Once upon a time, I was a Russian enthusiast. As an early 20-something nerd, I fell deeply in love with mid-19th and early 20th century Russian novels, resulting in a double major in Russian and Comparative Literature. I spent years studying Russian intonation patterns and Lermontov’s unreliable narrators.
The most memorable part of that pursuit was the six months I spent going to university in Moscow, and then the following months where I traveled by train across the full expanse of the country. As you would probably guess, I had the chance to try some delicious, and really interesting food. The most surprising of which was probably yak-fat tea. But hands down, the most delicious, was any time I splurged and went to a Georgian restaurant.
Khachapuri is a Georgian bread that can come in a vast array of shapes and sizes, but is almost always stuffed with melted cheeses. It’s simple, easy to make and devastatingly delicious. Khachapuri is typically served as a side or as part of a breakfast. This version is based on the traditional Acharuli Khachapuri from the Ajara region. Georgianrecipes.net is a great resource if you’re interested in learning more about Georgian cuisine.
Baked into the shape of a boat, you crack an egg in the center to finish it off, and then once served, stir the egg into the yummy cheesy goodness in the center, pulling off pieces of the bread and dipping them into the center mixture to eat. Have I mentioned yet that I love food that encourages you to eat with your hands? This recipe can also be made with pre-made pizza dough if you want to speed things up.
With this beautiful weather we’ve been having, we’re already into spring foraging season and I went out and gathered a nice big bag of nettles last weekend, one of our amazing local wild superfoods. If you’re picking nettles, look for a good open area of previously disturbed ground that receives plenty of light. Typically well-drained fields or old avalanche chutes are good spots to try. One of my favorite things about picking nettles is the beautiful herbal mint smell they give off when fresh, but be careful! Nettles are covered in small, stiff, sharp, hollow hairs that will sting you through most clothing. I wear full-grain leather gloves when I pick nettles, and then once I get them home I use tongs to transfer them between washing and cooking. As soon as nettles begin to wilt, whether it’s through a hot water bath, saute or roasting, their sting is gone. You can use them in any recipe you’d use spinach, and nettle tea is a very popular wild brew.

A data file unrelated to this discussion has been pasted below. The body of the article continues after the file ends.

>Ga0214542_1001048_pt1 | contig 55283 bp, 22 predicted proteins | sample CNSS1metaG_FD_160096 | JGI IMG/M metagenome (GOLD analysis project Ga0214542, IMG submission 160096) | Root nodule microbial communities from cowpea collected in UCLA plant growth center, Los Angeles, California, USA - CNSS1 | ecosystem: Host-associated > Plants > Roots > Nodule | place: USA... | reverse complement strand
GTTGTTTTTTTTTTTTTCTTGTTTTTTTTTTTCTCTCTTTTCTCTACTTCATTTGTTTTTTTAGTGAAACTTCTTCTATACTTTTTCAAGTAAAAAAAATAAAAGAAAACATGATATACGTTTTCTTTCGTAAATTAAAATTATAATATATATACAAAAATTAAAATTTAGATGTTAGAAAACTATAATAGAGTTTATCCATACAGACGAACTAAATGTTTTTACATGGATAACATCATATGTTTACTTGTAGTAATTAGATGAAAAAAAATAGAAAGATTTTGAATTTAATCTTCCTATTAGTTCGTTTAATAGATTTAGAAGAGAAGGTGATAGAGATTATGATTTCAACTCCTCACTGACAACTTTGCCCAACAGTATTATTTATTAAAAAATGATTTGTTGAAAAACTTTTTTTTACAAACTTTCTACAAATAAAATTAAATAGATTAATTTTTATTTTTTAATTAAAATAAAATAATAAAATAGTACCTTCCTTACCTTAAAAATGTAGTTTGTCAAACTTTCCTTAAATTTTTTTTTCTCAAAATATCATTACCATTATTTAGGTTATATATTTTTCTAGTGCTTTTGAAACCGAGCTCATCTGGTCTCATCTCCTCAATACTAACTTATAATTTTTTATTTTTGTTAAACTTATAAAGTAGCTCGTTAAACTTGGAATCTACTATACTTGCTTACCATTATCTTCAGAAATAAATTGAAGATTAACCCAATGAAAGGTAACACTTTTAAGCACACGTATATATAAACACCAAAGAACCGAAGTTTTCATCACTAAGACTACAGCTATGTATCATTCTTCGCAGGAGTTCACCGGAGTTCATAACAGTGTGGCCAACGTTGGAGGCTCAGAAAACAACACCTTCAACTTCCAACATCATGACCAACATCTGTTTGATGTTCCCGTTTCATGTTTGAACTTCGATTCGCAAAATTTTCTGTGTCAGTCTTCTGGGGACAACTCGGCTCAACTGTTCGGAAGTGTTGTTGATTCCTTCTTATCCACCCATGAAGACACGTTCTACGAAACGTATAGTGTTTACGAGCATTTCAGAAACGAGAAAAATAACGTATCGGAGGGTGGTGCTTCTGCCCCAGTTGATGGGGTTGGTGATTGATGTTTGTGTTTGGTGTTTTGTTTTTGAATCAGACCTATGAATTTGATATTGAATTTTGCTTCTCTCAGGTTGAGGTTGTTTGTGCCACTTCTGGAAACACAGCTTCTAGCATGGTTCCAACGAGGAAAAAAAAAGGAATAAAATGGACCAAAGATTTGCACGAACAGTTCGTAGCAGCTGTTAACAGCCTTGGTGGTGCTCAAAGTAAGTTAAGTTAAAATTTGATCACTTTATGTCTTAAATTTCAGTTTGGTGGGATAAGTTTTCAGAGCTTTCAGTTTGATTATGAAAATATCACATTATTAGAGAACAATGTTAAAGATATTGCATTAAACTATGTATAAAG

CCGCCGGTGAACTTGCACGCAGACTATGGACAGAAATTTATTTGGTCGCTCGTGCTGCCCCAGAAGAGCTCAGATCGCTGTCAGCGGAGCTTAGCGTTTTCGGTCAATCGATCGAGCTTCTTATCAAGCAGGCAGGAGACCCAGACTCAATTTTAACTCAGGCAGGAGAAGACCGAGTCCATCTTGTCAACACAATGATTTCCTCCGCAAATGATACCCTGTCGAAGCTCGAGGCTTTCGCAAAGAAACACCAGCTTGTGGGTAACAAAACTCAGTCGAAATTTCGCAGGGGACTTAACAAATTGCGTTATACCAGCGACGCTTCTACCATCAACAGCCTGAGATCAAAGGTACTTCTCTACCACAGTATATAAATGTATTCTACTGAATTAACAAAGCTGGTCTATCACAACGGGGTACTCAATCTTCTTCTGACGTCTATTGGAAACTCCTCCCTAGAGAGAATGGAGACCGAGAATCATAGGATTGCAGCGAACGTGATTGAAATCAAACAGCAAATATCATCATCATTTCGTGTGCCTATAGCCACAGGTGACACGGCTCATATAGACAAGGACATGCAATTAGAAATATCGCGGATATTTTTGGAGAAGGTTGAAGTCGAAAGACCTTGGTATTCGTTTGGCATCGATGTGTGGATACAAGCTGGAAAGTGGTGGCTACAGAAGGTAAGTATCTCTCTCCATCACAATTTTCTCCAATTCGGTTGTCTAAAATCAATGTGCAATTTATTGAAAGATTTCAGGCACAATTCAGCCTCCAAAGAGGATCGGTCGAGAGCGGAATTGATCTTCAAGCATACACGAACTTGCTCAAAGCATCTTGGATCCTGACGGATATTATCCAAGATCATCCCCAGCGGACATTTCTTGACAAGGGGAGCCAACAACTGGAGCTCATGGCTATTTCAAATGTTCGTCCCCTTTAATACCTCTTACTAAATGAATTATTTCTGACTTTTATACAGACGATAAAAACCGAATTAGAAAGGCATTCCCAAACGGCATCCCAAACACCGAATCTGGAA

Nettles Khachapuri or Georgian Cheesebread with Nettles
Serves: 4 (or more)
Time: Active 30 minutes, total 2.5 hours
¼ cup warm water
½ tsp yeast
1 ½ tsp sugar
1 ¾ cups flour
1 tsp salt
¼ – cup water
¼ cup milk
1 ½ Tbsp olive oil
Warm up ¼ cup water and stir in yeast and sugar. Let stand for 10 minutes, or until bubbly. Place flour in bowl, mix in salt and then make a depression in the center of the flour. Add yeast mixture, remaining water, milk and oil. Mix together from the center, out until dough forms a rough ball. Dump out on a lightly floured surface and knead until smooth and soft, about seven minutes. Return to the bowl, cover with Saran wrap or a moist towel and let stand in a warm place in the kitchen (I use the top of my fridge) until doubled in size, about 2 hours.* Punch down, sprinkle with flour, dump out onto a lightly floured surface and knead dough. Divide into 2 equal balls and let stand while you prepare your filling.
*If making ahead of time, cover in Saran wrap and let rise in a warm spot for 45 minutes before you store the dough in the fridge (where it will continue to rise) for up to 36 hours. If you make your dough ahead of time, pull it out of the fridge and let stand for about half an hour before punching down.
You can also substitute store-bought pizza dough.
1 Tbsp olive oil
2 cups fresh nettles (or substitute spinach)
¾ cup fresh mozzarella, shredded
½ cup feta, crumbled
2 eggs for serving, plus one egg for wash
Preheat oven to 450 degrees. Using tongs, wash nettles in a large bowl of cold water. Swish around and then lift out, letting dirt/debris stay in the water. Heat oil in a saute pan over medium/high heat. Add nettles and saute, about eight minutes. Remove nettles from saute pan and wrap in towel to squeeze out excess water, then rough chop. Mix grated cheeses and nettles together and set aside.
The Whole Shebang
Flatten out each ball of dough into a flat football shape, about ⅛ inch thick and place on cookie sheets lined with parchment paper. Scoop half of the filling into the center of each piece of dough, smoothing out to about 1 inch away from the edge. Fold edges of dough up around the filling to create the boat, leaving the center open. Bake until browned, about 10-12 minutes. If using an egg wash, scramble an egg with a little bit of water. Once the boats are browned, pull out and brush the egg-wash over the exposed bread. Crack an egg into each boat and return to the oven for another 10 minutes or until the egg whites are almost set, but still a little runny (it will continue to cook in the cheese and nettles after you pull it out). Serve! Mix the egg in with the cheese and nettles before eating.
• Erin Anais Heist is a food blogger in Juneau. Readers can contact her at foodabe.com, or on Instagram or Twitter at @erinanais. “Eating Wild” recipes publish every other week.